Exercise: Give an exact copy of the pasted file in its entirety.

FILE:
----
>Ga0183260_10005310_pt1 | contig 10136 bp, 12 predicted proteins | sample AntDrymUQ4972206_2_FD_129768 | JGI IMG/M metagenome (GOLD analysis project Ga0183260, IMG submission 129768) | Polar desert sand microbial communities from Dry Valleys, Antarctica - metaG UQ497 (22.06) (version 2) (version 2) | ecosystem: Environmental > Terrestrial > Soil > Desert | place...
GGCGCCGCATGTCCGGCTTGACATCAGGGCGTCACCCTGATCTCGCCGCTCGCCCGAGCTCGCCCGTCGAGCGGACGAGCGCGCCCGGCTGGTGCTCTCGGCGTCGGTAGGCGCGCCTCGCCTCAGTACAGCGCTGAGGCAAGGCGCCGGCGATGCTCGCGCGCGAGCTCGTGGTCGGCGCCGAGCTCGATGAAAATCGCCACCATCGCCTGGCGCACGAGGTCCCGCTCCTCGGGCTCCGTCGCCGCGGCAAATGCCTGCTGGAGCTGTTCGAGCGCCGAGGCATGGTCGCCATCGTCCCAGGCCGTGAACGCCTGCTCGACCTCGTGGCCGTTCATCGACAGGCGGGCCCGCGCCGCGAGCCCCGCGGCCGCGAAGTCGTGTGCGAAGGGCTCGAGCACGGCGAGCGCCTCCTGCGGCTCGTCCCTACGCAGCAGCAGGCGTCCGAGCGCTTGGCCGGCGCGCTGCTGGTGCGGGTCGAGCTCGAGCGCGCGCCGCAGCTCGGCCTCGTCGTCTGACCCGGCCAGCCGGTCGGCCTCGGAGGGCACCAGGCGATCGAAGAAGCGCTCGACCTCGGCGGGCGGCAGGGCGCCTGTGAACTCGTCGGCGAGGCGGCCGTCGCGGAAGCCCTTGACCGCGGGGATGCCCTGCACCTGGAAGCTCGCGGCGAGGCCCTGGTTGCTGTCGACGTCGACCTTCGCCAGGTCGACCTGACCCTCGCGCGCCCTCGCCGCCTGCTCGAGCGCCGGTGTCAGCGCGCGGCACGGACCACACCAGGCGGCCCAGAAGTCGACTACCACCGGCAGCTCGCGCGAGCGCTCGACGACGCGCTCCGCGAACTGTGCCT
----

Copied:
>Ga0183260_10005310_pt1 | contig 10136 bp, 12 predicted proteins | sample AntDrymUQ4972206_2_FD_129768 | JGI IMG/M metagenome (GOLD analysis project Ga0183260, IMG submission 129768) | Polar desert sand microbial communities from Dry Valleys, Antarctica - metaG UQ497 (22.06) (version 2) (version 2) | ecosystem: Environmental > Terrestrial > Soil > Desert | place...
GGCGCCGCATGTCCGGCTTGACATCAGGGCGTCACCCTGATCTCGCCGCTCGCCCGAGCTCGCCCGTCGAGCGGACGAGCGCGCCCGGCTGGTGCTCTCGGCGTCGGTAGGCGCGCCTCGCCTCAGTACAGCGCTGAGGCAAGGCGCCGGCGATGCTCGCGCGCGAGCTCGTGGTCGGCGCCGAGCTCGATGAAAATCGCCACCATCGCCTGGCGCACGAGGTCCCGCTCCTCGGGCTCCGTCGCCGCGGCAAATGCCTGCTGGAGCTGTTCGAGCGCCGAGGCATGGTCGCCATCGTCCCAGGCCGTGAACGCCTGCTCGACCTCGTGGCCGTTCATCGACAGGCGGGCCCGCGCCGCGAGCCCCGCGGCCGCGAAGTCGTGTGCGAAGGGCTCGAGCACGGCGAGCGCCTCCTGCGGCTCGTCCCTACGCAGCAGCAGGCGTCCGAGCGCTTGGCCGGCGCGCTGCTGGTGCGGGTCGAGCTCGAGCGCGCGCCGCAGCTCGGCCTCGTCGTCTGACCCGGCCAGCCGGTCGGCCTCGGAGGGCACCAGGCGATCGAAGAAGCGCTCGACCTCGGCGGGCGGCAGGGCGCCTGTGAACTCGTCGGCGAGGCGGCCGTCGCGGAAGCCCTTGACCGCGGGGATGCCCTGCACCTGGAAGCTCGCGGCGAGGCCCTGGTTGCTGTCGACGTCGACCTTCGCCAGGTCGACCTGACCCTCGCGCGCCCTCGCCGCCTGCTCGAGCGCCGGTGTCAGCGCGCGGCACGGACCACACCAGGCGGCCCAGAAGTCGACTACCACCGGCAGCTCGCGCGAGCGCTCGACGACGCGCTCCGCGAACTGTGCCT